Pierre Krahenbuhl (C), Commissioner-General for the for the United Nations Relief and Works Agency for Palestine Refugees in the Near East (UNRWA) visits a damaged UNRWA school in Sit-Zeinab, a southern suburb of Damascus, on March 10, 2015
Pierre Krahenbuhl (C), Commissioner-General for the for the United Nations Relief and Works Agency for Palestine Refugees in the Near East (UNRWA) visits a damaged UNRWA school in Sit-Zeinab, a southern suburb of Damascus, on March 10, 2015 © Youssef Karwashan - AFP
Pierre Krahenbuhl (C), Commissioner-General for the for the United Nations Relief and Works Agency for Palestine Refugees in the Near East (UNRWA) visits a damaged UNRWA school in Sit-Zeinab, a southern suburb of Damascus, on March 10, 2015
AFP
Last updated: March 11, 2015

UNRWA chief joins aid convoy into besieged Damascus camp

Banner Icon The head of the UN agency for Palestinian refugees accompanied the first aid convoy in three months to enter the besieged Yarmuk camp in the Syrian capital on Tuesday.

Pierre Krahenbuhl said it was "totally unacceptable" that some 18,000 residents of Yarmuk had not received aid for so long.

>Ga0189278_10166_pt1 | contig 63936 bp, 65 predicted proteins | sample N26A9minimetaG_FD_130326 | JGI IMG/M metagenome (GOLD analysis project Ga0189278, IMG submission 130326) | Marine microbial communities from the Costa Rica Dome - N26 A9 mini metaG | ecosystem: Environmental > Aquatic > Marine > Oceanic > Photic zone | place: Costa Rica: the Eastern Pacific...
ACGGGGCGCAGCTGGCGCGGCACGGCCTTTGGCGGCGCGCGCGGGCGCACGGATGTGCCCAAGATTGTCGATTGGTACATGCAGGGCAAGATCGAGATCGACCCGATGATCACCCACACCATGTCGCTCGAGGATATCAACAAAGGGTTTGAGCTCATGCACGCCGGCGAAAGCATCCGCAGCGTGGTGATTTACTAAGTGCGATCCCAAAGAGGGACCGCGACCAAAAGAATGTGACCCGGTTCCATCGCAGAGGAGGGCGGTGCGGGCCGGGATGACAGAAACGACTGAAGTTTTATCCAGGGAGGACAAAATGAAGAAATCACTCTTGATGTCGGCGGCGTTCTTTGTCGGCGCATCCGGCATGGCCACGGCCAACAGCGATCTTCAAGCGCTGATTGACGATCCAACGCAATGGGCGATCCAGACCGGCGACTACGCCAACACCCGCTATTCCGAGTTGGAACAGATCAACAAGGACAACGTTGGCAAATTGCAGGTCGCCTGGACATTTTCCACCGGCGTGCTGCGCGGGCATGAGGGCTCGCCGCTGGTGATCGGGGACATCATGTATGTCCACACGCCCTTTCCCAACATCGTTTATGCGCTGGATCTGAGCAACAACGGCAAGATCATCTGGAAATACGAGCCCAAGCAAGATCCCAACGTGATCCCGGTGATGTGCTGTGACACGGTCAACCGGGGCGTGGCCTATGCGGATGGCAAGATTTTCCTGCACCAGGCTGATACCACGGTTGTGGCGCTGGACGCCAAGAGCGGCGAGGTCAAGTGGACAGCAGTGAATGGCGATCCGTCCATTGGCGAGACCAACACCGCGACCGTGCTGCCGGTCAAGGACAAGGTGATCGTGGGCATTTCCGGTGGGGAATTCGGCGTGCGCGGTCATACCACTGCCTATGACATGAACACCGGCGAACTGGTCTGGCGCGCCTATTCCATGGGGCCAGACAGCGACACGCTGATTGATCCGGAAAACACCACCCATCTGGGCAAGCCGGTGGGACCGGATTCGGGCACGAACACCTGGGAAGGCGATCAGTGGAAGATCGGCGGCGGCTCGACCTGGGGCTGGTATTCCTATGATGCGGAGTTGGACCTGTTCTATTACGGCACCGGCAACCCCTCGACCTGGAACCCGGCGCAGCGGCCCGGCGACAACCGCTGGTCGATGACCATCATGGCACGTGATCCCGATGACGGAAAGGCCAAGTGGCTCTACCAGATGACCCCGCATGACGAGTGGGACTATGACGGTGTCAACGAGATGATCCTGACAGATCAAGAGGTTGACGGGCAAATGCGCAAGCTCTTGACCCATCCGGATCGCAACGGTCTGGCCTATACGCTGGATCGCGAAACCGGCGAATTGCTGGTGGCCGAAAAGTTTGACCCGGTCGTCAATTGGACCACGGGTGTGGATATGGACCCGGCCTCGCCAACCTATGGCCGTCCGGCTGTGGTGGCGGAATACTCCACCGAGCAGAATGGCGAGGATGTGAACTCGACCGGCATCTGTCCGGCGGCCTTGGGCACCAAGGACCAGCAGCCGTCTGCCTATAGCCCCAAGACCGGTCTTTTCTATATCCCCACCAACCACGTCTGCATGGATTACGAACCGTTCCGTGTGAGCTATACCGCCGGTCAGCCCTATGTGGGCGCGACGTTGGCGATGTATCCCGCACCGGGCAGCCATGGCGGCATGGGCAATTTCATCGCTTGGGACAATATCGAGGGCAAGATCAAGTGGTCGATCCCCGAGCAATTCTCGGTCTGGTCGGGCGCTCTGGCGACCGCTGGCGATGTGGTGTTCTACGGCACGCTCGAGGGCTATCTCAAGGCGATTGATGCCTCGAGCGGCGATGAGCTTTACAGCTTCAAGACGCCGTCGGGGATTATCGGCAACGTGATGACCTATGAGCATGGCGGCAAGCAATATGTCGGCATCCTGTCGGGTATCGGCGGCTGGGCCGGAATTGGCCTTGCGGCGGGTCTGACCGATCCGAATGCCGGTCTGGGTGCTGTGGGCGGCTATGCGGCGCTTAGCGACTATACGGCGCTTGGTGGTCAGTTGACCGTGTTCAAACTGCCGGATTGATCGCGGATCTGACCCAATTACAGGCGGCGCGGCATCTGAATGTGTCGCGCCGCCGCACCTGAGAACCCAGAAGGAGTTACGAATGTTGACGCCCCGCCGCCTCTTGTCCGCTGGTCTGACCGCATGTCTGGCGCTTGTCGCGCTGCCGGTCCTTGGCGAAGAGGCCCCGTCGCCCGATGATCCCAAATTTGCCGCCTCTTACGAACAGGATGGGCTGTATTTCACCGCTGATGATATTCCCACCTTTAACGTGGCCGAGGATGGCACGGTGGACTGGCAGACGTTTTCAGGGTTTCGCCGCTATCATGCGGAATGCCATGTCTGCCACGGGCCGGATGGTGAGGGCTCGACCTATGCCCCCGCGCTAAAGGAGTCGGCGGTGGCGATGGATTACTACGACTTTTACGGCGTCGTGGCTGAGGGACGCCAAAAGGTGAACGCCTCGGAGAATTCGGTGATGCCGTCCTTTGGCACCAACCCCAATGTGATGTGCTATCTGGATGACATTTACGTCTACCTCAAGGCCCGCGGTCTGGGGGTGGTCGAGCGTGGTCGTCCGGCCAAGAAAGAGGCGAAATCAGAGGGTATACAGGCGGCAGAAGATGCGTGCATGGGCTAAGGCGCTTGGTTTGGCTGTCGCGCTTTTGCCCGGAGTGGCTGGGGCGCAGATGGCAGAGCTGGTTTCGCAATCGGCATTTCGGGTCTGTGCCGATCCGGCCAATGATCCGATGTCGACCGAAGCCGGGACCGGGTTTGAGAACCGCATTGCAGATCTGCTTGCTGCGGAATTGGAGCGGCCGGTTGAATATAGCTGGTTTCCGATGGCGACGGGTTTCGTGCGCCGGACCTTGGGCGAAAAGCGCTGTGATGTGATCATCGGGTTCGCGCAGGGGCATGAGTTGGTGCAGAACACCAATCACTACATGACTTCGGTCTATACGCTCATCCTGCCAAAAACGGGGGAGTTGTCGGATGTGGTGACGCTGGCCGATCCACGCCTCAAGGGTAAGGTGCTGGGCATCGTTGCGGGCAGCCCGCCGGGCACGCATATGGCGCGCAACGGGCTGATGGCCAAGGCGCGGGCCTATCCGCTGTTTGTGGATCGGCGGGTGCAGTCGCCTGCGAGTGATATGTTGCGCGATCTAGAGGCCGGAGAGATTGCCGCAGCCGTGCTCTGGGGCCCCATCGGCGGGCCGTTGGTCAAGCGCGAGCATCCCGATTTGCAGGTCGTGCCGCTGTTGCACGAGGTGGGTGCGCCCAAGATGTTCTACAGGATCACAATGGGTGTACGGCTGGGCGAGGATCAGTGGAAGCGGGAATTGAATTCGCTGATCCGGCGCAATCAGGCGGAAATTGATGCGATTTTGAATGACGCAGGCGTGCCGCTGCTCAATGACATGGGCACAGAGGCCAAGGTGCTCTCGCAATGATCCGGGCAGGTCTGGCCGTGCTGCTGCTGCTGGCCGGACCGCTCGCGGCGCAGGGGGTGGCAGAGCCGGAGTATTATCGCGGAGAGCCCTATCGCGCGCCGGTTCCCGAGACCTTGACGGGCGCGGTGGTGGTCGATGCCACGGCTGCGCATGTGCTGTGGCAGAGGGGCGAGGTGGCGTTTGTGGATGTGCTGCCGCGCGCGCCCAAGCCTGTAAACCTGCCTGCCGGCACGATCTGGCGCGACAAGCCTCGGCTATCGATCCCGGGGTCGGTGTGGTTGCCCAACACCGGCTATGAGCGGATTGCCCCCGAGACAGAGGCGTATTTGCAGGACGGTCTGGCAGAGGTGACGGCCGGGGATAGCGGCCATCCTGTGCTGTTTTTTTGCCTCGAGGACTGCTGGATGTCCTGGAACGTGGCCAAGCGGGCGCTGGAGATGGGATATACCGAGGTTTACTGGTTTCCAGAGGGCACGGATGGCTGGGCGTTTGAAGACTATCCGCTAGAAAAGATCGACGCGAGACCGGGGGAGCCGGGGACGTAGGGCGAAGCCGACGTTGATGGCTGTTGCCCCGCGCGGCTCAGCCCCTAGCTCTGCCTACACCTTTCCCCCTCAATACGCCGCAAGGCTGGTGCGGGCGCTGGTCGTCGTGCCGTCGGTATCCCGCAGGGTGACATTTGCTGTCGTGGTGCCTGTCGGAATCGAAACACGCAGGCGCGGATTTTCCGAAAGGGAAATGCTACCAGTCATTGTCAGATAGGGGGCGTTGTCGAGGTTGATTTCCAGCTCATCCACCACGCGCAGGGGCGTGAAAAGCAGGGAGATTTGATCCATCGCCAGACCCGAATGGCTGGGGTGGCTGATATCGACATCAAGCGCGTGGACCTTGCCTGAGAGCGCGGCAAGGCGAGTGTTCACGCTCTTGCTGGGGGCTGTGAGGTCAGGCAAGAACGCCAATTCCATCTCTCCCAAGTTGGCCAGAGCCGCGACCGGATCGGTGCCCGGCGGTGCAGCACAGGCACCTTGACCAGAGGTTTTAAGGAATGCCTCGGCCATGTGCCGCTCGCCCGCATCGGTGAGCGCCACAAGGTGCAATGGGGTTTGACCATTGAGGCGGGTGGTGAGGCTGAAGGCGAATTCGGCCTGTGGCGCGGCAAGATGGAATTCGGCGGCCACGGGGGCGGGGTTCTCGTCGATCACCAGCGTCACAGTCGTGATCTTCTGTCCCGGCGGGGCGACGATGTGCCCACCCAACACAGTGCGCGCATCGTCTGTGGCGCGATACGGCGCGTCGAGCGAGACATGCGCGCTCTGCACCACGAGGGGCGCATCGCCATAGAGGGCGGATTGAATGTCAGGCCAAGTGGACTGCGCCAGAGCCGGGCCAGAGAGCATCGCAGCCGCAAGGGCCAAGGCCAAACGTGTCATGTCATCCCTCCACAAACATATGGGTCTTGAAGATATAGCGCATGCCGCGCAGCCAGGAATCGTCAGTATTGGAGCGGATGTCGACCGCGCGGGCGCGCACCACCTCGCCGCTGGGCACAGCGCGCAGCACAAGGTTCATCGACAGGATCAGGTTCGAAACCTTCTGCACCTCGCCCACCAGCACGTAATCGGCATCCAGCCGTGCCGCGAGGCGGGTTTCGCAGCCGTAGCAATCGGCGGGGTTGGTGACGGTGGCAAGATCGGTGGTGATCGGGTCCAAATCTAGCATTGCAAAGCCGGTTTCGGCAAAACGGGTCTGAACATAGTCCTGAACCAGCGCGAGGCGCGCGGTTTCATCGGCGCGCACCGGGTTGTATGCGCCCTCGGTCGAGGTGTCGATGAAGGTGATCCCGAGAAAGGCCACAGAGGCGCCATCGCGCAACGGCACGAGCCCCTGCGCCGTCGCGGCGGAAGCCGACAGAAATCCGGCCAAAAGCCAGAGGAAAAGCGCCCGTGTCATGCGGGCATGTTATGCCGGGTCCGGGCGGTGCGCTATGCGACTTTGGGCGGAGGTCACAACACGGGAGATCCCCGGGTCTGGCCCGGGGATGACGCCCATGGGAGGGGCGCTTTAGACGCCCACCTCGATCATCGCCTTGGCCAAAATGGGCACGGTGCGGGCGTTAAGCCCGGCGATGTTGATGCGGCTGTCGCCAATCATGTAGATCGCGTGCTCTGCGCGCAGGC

Rebel groups inside the camp, the largest in Syria, have been under army siege for more than a year.

More than 200 people have been killed since the siege began, among them dozens who have died of starvation, non-governmental groups say.

"There should be distributions more regularly during the week, not just one day and interrupted again," Krahenbuhl told AFP.

The last UNRWA aid delivery was in December, "which from a human point of view is totally unacceptable".

"Certainly there should be no limit to the number of people that we can support in this on a daily basis. This is the thing that has to continue to improve," he said.

Krahenbuhl said he has received "strong messages from the government of their commitment to this happening".

"There has to be a solution to this situation," said Krahenbuhl, who met Syrian Foreign Minister Walid al-Muallem in Damascus on Monday.

He also urged rebel groups "to respect Palestine refugees, to respect civilians and, of course, to not interrupt and interfere with distributions" of aid.

More than 160,000 people -- both Palestinian and Syrian -- lived in Yarmuk before the start of the conflict in Syria that will enter its fifth year on Sunday.

Rebel groups took up positions in the camp more than a year ago, and since June a partial truce has eased the siege to some extent.

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